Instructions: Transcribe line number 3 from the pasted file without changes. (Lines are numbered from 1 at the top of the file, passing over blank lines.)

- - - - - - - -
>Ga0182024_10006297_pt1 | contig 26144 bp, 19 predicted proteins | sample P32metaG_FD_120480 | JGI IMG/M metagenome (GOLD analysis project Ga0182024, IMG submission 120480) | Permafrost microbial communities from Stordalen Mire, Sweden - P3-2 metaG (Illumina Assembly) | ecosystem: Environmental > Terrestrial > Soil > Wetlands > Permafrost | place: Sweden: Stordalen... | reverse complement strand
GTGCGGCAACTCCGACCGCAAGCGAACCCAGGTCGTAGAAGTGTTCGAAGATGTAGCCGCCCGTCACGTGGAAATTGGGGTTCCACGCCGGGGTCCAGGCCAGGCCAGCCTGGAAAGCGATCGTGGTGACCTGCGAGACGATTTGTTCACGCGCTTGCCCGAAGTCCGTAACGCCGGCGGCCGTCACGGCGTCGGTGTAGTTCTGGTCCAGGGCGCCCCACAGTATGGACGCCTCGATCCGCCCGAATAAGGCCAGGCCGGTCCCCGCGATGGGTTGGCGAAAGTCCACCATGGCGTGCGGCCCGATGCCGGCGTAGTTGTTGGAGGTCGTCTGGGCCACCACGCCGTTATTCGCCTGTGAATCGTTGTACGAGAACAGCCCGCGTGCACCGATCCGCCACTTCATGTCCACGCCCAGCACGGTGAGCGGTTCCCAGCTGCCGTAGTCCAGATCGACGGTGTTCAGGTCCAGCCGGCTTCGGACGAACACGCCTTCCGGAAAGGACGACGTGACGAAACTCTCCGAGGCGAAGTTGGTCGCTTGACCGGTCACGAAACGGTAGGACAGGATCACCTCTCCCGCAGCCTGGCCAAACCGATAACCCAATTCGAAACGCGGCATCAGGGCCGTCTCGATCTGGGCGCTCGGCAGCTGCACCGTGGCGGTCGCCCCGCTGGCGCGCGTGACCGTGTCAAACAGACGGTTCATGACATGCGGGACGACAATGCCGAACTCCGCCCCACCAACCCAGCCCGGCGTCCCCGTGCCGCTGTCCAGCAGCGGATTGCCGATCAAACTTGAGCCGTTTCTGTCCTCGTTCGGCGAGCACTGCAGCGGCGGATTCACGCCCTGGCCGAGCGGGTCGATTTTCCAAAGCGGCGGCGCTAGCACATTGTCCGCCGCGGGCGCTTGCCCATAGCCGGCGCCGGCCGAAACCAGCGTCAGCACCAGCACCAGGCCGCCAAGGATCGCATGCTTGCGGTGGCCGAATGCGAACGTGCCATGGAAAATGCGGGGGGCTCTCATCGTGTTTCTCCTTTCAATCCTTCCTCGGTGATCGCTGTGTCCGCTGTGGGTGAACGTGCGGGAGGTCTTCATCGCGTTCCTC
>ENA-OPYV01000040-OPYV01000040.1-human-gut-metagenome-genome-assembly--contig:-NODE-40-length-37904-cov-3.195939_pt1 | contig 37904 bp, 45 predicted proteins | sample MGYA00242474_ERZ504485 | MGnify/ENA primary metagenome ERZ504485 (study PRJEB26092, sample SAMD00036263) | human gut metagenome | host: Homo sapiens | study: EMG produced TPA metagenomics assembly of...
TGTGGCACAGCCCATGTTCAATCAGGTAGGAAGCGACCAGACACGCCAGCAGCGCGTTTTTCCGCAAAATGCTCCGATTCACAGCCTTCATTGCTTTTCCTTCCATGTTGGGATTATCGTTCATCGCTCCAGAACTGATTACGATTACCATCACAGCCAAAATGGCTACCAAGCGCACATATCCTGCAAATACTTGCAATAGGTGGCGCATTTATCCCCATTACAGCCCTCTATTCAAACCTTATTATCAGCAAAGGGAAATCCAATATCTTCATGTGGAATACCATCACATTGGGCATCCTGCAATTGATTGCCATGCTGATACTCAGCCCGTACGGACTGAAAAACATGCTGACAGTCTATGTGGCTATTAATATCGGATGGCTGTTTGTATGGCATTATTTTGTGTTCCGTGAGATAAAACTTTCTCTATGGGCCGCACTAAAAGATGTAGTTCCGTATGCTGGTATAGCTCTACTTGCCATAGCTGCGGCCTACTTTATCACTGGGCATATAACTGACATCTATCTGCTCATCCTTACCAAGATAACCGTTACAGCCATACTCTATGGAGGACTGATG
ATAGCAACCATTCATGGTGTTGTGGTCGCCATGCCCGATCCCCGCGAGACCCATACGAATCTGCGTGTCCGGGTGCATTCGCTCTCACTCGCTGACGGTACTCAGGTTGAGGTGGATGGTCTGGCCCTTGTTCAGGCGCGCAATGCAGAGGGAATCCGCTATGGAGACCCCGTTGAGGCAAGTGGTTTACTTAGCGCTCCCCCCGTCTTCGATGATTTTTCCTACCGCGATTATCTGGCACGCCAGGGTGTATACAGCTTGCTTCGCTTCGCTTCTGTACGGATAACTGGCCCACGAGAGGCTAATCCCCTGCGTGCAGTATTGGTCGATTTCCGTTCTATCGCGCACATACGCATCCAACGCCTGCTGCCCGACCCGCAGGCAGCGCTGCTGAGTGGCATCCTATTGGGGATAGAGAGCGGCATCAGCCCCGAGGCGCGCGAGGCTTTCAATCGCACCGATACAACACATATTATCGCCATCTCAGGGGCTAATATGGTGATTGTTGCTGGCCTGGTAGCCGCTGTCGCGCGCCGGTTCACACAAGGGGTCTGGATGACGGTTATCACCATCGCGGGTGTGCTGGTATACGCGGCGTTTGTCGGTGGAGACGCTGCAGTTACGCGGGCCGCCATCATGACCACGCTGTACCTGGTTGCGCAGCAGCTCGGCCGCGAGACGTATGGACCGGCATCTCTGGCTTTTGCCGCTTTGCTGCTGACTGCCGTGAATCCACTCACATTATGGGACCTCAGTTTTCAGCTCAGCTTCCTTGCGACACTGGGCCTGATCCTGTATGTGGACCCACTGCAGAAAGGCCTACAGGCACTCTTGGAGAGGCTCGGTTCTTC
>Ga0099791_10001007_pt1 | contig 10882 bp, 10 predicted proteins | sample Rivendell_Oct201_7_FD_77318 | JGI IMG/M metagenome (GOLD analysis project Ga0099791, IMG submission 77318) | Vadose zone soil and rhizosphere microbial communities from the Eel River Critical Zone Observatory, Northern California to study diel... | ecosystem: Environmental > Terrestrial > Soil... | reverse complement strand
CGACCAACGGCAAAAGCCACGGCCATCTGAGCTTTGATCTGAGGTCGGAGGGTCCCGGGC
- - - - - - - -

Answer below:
>ENA-OPYV01000040-OPYV01000040.1-human-gut-metagenome-genome-assembly--contig:-NODE-40-length-37904-cov-3.195939_pt1 | contig 37904 bp, 45 predicted proteins | sample MGYA00242474_ERZ504485 | MGnify/ENA primary metagenome ERZ504485 (study PRJEB26092, sample SAMD00036263) | human gut metagenome | host: Homo sapiens | study: EMG produced TPA metagenomics assembly of...